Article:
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Clubs beautify community during National Garden Week

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Clubs beautify community during National Garden Week

Spade and Trowel Garden Club members Scott Durden, Jewel Dabbs and Janice Smith created an arrangement and placed it at Statesboro's City Hall to celebrate National Garden Week.


    An often quoted saying, “bloom where you’re planted,” extols a timely message, but perhaps the adage could add an additional thought: “Once you’ve blossomed, use your beauty to bless others.”

    The five area clubs making up the Bulloch Council of Garden Clubs recently took blooms and blossoms and foliage they’ve planted and nurtured for months and turned them into stunning works of art. Members of the clubs placed the arrangements in surrounding government buildings in honor of National Garden Week for others to enjoy.

    Mayor Jan Moore signed the proclamation, officially recognizing June 4-11 as National Garden Week.

    The proclamation that acknowledged the importance of gardening and recognized the contributions of gardeners read, in part: “Gardeners have a passion for nurturing the beauty and resources of the earth through the planting of seeds, the care of all plants and the riches of their efforts; and gardeners seek to add beauty, splendor, fragrance and nutrition to our lives through the growing of herbs, vegetables, foliage and flowers.

    “Gardening promotes a healthy lifestyle that lasts a lifetime, helps reduce stress from other areas of our life, teaches that rewards can come from diligent efforts, and gardening enables members of garden clubs across the nation and the world to make a difference in the communities where they live and work.” 

    Last year, the clubs placed arrangements in local banks in observance of Garden Week in Georgia and this year they chose to place them in local government buildings in observance of National Garden Week.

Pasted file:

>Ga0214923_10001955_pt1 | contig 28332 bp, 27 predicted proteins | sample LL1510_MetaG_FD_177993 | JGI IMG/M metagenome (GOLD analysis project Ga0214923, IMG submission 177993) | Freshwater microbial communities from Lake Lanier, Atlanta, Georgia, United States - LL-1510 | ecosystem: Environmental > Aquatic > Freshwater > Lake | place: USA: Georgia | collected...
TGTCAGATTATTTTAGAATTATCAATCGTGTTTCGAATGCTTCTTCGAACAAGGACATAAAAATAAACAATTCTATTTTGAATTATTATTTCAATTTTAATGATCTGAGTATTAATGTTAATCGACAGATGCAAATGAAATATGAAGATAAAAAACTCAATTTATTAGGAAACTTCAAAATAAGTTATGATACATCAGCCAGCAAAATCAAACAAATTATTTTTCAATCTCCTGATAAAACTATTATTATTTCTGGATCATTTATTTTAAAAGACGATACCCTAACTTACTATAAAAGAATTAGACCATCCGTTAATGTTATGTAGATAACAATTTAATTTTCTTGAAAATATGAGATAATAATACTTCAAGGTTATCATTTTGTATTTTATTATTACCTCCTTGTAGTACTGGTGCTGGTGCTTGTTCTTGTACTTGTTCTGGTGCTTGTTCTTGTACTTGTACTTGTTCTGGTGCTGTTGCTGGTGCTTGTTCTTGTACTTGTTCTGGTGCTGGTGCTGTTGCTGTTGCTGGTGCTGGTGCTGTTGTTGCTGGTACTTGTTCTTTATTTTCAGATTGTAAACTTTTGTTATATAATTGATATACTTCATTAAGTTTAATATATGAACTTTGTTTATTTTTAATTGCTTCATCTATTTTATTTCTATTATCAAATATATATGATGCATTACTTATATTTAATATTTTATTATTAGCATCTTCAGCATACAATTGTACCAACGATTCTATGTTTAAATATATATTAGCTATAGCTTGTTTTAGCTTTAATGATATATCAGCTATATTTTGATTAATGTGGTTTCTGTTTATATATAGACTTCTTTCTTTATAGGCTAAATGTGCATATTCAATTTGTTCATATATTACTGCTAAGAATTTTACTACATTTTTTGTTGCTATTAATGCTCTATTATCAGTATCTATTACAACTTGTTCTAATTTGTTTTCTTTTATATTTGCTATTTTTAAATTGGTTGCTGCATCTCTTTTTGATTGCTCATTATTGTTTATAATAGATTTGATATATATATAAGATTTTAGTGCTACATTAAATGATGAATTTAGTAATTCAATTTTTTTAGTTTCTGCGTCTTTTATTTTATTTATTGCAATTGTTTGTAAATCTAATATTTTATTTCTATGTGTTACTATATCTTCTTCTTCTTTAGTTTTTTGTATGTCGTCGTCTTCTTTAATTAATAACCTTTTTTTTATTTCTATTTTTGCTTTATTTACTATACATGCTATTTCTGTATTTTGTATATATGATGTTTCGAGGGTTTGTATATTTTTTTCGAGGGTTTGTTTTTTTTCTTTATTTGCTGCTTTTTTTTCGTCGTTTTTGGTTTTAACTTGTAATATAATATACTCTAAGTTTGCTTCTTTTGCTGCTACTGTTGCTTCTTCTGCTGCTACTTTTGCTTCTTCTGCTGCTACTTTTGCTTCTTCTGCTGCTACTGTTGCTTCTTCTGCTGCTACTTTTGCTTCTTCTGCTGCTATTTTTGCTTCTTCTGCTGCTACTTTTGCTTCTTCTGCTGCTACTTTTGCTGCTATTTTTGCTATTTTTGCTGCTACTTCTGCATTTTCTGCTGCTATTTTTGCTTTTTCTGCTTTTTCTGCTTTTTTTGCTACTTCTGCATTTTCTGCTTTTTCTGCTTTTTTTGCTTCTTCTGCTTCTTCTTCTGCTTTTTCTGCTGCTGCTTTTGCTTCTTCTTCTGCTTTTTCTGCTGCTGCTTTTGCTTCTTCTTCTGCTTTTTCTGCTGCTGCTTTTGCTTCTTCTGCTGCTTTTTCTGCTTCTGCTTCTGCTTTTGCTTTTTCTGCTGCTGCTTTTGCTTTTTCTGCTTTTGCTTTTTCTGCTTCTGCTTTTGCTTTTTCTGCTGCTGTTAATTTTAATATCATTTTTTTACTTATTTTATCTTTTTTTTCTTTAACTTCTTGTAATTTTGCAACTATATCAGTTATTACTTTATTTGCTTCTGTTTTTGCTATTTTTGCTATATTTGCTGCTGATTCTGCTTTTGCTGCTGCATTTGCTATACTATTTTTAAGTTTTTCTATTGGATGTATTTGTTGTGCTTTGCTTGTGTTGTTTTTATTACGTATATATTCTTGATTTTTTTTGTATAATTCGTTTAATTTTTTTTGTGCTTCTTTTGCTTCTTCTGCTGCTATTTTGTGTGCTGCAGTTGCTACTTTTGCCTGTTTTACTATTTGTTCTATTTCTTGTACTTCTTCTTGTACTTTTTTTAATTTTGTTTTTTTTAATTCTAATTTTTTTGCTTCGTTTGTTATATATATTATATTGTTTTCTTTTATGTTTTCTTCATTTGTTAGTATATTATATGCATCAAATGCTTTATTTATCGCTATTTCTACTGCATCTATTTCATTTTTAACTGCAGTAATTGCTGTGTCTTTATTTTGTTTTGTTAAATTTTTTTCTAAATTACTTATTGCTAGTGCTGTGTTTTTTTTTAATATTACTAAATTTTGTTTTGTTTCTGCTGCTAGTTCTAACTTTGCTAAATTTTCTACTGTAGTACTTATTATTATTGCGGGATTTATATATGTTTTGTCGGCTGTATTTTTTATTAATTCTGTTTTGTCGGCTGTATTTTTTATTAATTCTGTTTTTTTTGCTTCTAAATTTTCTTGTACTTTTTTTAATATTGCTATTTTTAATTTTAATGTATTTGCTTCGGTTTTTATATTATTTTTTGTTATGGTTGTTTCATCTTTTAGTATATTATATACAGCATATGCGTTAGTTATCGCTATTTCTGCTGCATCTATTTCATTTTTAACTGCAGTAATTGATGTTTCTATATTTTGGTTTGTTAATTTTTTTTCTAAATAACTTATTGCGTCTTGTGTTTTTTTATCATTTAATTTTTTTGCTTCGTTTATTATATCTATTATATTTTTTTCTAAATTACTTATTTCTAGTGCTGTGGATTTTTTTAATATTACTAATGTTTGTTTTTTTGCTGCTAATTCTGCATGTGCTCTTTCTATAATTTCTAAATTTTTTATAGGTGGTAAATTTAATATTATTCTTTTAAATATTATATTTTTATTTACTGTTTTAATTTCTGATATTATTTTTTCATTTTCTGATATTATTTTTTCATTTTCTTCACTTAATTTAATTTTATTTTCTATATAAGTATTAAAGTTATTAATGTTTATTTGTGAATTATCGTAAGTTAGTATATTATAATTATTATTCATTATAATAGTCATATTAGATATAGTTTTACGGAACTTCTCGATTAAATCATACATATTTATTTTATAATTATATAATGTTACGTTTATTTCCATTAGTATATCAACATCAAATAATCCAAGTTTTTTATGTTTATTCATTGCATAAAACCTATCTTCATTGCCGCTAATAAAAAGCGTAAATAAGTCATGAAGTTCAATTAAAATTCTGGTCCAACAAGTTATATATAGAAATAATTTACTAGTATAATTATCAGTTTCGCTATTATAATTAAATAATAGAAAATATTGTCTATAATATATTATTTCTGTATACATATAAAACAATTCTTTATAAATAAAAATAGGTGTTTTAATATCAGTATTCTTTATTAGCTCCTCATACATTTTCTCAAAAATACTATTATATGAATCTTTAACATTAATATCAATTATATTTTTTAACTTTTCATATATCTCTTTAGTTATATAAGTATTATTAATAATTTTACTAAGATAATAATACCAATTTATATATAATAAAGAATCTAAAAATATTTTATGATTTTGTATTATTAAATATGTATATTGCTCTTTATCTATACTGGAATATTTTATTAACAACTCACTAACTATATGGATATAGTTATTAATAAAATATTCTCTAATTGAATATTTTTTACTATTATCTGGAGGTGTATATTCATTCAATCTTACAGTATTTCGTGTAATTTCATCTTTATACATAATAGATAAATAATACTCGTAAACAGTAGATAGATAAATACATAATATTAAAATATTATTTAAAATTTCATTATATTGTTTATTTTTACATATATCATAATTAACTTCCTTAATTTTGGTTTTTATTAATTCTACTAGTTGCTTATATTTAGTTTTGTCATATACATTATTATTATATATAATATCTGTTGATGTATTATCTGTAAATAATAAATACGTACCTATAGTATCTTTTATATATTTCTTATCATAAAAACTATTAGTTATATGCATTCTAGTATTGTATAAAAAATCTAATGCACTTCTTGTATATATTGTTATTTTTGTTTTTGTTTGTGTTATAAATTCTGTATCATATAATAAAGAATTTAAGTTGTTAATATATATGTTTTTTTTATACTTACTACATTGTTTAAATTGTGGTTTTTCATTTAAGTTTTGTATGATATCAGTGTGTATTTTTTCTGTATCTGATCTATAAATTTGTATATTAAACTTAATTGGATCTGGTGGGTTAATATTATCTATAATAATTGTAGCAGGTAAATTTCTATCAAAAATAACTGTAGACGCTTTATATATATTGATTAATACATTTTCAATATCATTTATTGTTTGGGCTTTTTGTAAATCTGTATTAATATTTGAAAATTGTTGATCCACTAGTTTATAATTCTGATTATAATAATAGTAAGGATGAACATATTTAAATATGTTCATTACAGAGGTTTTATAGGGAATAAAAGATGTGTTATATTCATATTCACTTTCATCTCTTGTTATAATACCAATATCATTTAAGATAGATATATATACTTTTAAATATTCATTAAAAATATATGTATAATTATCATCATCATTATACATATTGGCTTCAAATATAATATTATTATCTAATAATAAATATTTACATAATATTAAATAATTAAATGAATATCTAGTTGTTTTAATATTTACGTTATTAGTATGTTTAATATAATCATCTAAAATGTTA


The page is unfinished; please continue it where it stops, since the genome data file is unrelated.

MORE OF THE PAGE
The five local clubs meet regularly to host gardening-related programs. Members plan and carry out local flower shows and sponsor contests to educate the younger generation.                               Additionally, the clubs help with landscaping service projects, like working with Habitat homes and decorating Christmas trees at the hospice facility.

    Many of the participants have been long-time members and say the benefits they receive with their membership are phenomenal.

    Rozlin Jones, who has been a member of Hoe and Hope Garden Club for about 15 years, said, “Digging in the dirt is good therapy. After all, one of the first things God created was a garden!”

    Former Oleander Garden Club District Director Hilda Rushing agreed with other members about the education and fellowship she receives by being part of a garden club and added, “The beauty of flowers in our yards is another blessing from God. Gardening is my therapy, and I enjoy cutting and having fresh flowers in my home. They give me joy!”

 

                Rushing encourages anyone interested in joining a local garden club to check out the state website at gardenclub.uga.edu for a listing of Bulloch County clubs and for more information.

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